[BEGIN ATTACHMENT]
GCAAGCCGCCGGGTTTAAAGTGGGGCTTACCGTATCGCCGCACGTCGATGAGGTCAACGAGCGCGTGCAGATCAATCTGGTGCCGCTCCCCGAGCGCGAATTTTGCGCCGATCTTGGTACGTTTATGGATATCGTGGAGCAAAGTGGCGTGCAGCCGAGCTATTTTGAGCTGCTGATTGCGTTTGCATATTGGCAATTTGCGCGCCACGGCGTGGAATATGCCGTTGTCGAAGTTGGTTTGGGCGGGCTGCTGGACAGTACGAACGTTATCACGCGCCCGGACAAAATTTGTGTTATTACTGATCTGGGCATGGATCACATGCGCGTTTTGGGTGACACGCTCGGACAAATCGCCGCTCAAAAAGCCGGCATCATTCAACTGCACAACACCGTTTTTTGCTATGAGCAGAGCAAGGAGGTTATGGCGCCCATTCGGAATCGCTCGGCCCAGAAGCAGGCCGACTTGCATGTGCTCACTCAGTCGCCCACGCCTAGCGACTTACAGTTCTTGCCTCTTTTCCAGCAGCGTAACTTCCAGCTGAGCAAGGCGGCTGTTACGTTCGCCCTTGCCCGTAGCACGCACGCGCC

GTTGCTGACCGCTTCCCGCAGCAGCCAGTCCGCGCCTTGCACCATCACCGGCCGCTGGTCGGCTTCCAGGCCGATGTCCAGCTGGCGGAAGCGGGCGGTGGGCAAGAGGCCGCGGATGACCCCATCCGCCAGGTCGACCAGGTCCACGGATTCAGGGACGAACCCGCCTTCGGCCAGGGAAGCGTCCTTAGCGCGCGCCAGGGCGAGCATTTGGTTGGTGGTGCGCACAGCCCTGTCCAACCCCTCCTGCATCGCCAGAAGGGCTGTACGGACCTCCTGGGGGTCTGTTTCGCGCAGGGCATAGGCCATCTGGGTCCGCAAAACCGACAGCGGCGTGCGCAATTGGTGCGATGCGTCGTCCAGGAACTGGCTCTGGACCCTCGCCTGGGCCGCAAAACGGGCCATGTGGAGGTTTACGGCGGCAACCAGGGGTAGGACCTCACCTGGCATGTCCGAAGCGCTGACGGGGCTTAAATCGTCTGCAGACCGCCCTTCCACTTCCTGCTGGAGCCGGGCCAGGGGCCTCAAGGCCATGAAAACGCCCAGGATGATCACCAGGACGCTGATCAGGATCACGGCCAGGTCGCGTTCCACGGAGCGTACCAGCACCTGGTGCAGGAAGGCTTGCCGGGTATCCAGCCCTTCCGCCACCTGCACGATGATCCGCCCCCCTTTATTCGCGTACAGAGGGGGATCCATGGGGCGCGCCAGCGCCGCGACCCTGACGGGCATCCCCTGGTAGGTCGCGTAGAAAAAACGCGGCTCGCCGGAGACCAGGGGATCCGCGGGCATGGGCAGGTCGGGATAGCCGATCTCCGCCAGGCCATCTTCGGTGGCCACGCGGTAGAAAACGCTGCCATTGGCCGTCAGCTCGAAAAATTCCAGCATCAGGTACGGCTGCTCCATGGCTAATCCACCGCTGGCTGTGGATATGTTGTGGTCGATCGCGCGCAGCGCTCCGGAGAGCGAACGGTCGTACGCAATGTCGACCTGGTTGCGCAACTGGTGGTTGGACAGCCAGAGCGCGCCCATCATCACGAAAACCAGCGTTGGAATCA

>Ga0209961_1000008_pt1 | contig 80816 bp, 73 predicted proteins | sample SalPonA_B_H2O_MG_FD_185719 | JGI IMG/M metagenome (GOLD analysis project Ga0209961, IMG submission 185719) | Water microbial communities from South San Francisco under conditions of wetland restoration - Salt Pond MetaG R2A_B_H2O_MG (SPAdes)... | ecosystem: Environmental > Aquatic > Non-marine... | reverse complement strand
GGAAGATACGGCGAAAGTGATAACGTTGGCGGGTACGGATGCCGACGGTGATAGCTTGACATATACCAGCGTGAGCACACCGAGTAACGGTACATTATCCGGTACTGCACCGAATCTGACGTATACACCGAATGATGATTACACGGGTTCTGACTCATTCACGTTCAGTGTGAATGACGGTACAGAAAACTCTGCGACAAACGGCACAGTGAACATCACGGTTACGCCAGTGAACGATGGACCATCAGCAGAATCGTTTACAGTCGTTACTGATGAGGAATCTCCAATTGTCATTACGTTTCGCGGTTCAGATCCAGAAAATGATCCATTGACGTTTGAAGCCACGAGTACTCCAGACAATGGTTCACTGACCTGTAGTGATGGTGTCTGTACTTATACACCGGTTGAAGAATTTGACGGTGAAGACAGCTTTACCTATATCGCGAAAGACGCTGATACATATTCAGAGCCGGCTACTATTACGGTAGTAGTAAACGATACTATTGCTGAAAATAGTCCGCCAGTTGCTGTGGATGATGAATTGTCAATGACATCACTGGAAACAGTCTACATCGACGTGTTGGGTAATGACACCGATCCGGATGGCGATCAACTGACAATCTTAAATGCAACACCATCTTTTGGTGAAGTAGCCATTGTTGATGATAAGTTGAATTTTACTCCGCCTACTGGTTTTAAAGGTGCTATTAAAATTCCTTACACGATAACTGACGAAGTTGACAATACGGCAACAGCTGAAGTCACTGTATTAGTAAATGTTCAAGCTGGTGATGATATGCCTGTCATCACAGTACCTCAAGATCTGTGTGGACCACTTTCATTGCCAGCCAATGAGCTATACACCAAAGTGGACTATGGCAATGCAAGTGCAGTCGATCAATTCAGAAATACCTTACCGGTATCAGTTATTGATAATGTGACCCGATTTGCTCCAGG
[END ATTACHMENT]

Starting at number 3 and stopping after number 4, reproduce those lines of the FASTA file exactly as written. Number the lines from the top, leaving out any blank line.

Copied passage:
>Ga0209961_1000008_pt1 | contig 80816 bp, 73 predicted proteins | sample SalPonA_B_H2O_MG_FD_185719 | JGI IMG/M metagenome (GOLD analysis project Ga0209961, IMG submission 185719) | Water microbial communities from South San Francisco under conditions of wetland restoration - Salt Pond MetaG R2A_B_H2O_MG (SPAdes)... | ecosystem: Environmental > Aquatic > Non-marine... | reverse complement strand
GGAAGATACGGCGAAAGTGATAACGTTGGCGGGTACGGATGCCGACGGTGATAGCTTGACATATACCAGCGTGAGCACACCGAGTAACGGTACATTATCCGGTACTGCACCGAATCTGACGTATACACCGAATGATGATTACACGGGTTCTGACTCATTCACGTTCAGTGTGAATGACGGTACAGAAAACTCTGCGACAAACGGCACAGTGAACATCACGGTTACGCCAGTGAACGATGGACCATCAGCAGAATCGTTTACAGTCGTTACTGATGAGGAATCTCCAATTGTCATTACGTTTCGCGGTTCAGATCCAGAAAATGATCCATTGACGTTTGAAGCCACGAGTACTCCAGACAATGGTTCACTGACCTGTAGTGATGGTGTCTGTACTTATACACCGGTTGAAGAATTTGACGGTGAAGACAGCTTTACCTATATCGCGAAAGACGCTGATACATATTCAGAGCCGGCTACTATTACGGTAGTAGTAAACGATACTATTGCTGAAAATAGTCCGCCAGTTGCTGTGGATGATGAATTGTCAATGACATCACTGGAAACAGTCTACATCGACGTGTTGGGTAATGACACCGATCCGGATGGCGATCAACTGACAATCTTAAATGCAACACCATCTTTTGGTGAAGTAGCCATTGTTGATGATAAGTTGAATTTTACTCCGCCTACTGGTTTTAAAGGTGCTATTAAAATTCCTTACACGATAACTGACGAAGTTGACAATACGGCAACAGCTGAAGTCACTGTATTAGTAAATGTTCAAGCTGGTGATGATATGCCTGTCATCACAGTACCTCAAGATCTGTGTGGACCACTTTCATTGCCAGCCAATGAGCTATACACCAAAGTGGACTATGGCAATGCAAGTGCAGTCGATCAATTCAGAAATACCTTACCGGTATCAGTTATTGATAATGTGACCCGATTTGCTCCAGG